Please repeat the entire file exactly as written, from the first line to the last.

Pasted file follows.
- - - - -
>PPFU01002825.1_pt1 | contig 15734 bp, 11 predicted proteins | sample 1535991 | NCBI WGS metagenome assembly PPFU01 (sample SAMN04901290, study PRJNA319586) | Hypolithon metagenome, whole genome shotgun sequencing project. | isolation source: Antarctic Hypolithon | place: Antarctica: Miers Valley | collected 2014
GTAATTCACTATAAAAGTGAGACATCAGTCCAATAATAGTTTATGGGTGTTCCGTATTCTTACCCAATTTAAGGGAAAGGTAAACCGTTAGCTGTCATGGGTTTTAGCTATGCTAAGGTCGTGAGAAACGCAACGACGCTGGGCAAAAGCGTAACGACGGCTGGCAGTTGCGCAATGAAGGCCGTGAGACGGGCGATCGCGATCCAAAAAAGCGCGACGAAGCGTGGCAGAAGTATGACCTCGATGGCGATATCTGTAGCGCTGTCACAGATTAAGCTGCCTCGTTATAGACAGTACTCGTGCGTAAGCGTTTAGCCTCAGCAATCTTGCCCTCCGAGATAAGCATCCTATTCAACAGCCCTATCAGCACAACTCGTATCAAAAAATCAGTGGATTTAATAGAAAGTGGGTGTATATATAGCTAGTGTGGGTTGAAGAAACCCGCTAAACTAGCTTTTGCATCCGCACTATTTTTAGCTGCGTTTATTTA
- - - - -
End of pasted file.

>PPFU01002825.1_pt1 | contig 15734 bp, 11 predicted proteins | sample 1535991 | NCBI WGS metagenome assembly PPFU01 (sample SAMN04901290, study PRJNA319586) | Hypolithon metagenome, whole genome shotgun sequencing project. | isolation source: Antarctic Hypolithon | place: Antarctica: Miers Valley | collected 2014
GTAATTCACTATAAAAGTGAGACATCAGTCCAATAATAGTTTATGGGTGTTCCGTATTCTTACCCAATTTAAGGGAAAGGTAAACCGTTAGCTGTCATGGGTTTTAGCTATGCTAAGGTCGTGAGAAACGCAACGACGCTGGGCAAAAGCGTAACGACGGCTGGCAGTTGCGCAATGAAGGCCGTGAGACGGGCGATCGCGATCCAAAAAAGCGCGACGAAGCGTGGCAGAAGTATGACCTCGATGGCGATATCTGTAGCGCTGTCACAGATTAAGCTGCCTCGTTATAGACAGTACTCGTGCGTAAGCGTTTAGCCTCAGCAATCTTGCCCTCCGAGATAAGCATCCTATTCAACAGCCCTATCAGCACAACTCGTATCAAAAAATCAGTGGATTTAATAGAAAGTGGGTGTATATATAGCTAGTGTGGGTTGAAGAAACCCGCTAAACTAGCTTTTGCATCCGCACTATTTTTAGCTGCGTTTATTTA